In 1659, the first documented surface feature discovered on another planet was titled The Hourglass Sea. It is a crater on Mars now known as Syrtis Major – a shield volcano, black from the volcanic rock and lacking the signature red dust of Mars. The original name of this area on Mars inspired the investigation into the appearance and the lack of appearance of time in Kahn & Selesnick’s story.
“We were interested in trying to give the viewer a sense of vast geological time periods,” says Selesnick in an interview with Wired Magazine. “This sense of a kind of geological detective story came especially clear to us photographing in Utah when we came across hematite deposits similar to those found on Mars.”
In Mars: Adrift on the Hourglass Sea, time takes on an essential role. Much like Kubrik’s film 2001, time is skipped, lapsing a complete history of existence on Mars. But many questions arise – did these new inhabitants come to this new planet and find these ruins or are they the descendants of these ruins? Are these images from a long distant past or a soon-to-be future?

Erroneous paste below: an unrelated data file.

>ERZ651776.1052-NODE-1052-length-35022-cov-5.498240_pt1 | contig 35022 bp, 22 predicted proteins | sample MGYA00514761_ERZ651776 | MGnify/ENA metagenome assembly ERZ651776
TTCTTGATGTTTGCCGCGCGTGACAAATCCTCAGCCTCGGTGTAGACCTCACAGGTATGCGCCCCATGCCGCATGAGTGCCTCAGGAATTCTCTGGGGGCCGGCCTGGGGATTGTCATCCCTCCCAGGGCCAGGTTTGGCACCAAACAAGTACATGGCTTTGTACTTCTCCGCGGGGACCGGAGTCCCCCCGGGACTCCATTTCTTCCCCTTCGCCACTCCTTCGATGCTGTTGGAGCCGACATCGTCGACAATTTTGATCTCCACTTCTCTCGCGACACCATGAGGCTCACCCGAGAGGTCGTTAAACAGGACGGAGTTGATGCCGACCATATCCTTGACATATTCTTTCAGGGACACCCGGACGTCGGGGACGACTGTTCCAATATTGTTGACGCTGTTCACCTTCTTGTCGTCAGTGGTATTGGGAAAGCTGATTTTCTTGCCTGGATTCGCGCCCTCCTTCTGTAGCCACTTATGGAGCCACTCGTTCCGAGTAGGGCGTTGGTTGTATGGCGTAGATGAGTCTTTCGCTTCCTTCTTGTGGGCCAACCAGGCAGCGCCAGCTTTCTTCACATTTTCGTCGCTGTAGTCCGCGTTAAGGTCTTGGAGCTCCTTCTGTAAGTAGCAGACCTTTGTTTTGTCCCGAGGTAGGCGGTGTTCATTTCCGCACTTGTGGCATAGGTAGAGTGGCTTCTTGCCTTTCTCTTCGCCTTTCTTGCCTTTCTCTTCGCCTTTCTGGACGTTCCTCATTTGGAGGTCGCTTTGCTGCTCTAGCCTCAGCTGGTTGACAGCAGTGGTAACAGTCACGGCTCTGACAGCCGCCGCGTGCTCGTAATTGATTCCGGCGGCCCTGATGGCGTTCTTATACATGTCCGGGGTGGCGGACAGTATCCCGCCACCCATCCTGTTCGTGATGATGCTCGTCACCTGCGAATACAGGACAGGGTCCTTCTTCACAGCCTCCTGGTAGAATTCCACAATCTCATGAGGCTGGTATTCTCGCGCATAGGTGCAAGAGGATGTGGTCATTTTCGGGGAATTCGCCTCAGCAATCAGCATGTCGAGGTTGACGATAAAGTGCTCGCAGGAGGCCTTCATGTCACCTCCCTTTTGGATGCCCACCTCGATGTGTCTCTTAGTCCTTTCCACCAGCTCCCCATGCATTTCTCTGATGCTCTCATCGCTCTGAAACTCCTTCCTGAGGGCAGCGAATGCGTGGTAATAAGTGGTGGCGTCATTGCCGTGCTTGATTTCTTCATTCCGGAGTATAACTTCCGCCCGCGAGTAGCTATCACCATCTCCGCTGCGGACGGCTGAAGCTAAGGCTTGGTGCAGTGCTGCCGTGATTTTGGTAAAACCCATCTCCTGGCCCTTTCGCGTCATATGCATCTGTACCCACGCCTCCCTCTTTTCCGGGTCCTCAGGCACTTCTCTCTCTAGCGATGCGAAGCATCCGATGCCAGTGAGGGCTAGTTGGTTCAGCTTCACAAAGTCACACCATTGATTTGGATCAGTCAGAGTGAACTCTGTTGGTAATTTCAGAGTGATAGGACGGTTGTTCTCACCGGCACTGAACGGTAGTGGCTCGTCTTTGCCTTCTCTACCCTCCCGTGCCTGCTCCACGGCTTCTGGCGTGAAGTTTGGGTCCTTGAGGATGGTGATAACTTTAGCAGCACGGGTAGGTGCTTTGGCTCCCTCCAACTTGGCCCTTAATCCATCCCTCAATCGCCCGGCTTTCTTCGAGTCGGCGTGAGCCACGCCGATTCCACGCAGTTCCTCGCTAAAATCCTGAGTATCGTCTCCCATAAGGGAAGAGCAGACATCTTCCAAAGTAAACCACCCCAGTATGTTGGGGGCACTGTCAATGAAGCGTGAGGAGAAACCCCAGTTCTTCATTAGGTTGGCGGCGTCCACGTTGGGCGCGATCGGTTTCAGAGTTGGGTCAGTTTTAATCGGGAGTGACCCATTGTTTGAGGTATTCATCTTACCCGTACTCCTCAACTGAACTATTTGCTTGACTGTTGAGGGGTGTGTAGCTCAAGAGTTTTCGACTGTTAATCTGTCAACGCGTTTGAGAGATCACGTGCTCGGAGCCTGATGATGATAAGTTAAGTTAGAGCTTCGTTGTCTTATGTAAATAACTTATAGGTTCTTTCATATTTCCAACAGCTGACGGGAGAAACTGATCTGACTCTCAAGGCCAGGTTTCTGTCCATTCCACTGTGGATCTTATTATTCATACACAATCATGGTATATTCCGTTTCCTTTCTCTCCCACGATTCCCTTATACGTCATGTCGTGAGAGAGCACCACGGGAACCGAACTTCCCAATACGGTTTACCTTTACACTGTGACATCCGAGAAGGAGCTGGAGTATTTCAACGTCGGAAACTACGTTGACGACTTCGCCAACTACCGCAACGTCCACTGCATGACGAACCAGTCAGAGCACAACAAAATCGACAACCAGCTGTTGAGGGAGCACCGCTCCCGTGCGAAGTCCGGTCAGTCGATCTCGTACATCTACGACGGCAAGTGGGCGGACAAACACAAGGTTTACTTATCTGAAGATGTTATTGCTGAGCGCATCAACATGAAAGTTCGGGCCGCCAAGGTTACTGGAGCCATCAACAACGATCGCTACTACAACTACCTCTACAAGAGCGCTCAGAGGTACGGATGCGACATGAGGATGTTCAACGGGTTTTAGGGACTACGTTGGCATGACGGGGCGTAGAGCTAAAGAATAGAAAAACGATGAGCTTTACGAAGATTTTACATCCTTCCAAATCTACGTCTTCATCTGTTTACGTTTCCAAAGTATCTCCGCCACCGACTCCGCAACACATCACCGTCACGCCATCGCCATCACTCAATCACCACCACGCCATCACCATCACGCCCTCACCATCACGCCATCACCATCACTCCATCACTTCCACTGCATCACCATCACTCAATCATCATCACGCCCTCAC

Utopia – a woman’s world?
The new inhabitants of Mars are two women who have learned how to reproduce without the need of men. They wander the landscape, admiring the relics of the past – large sculptures that acknowledge the existence of others before them. The women live both in their present (or future) world while learning from the downfall of the past. To Kahn, the Mars project reflects an earthly issue concerning our vision toward a utopian future and that of dystopia.
“It feels like we’re in a grand empire, but we’re also on the verge of some wonderful possibilities. Whether the force of possibilities can win through the fascist corporations sucking the planet dry. It also feels as if we’re on the verge of a huge ecological collapse and there will be ruins of our civilisation and all these possibilities. The Mars series is a sort of warning about this collapse.”
“I see the Mars series as a possibility of exploration and doing something good – re-greening Mars,” Kahn declares. “Bringing it back from the brink of where it was. I hope for the best and fear the worst.”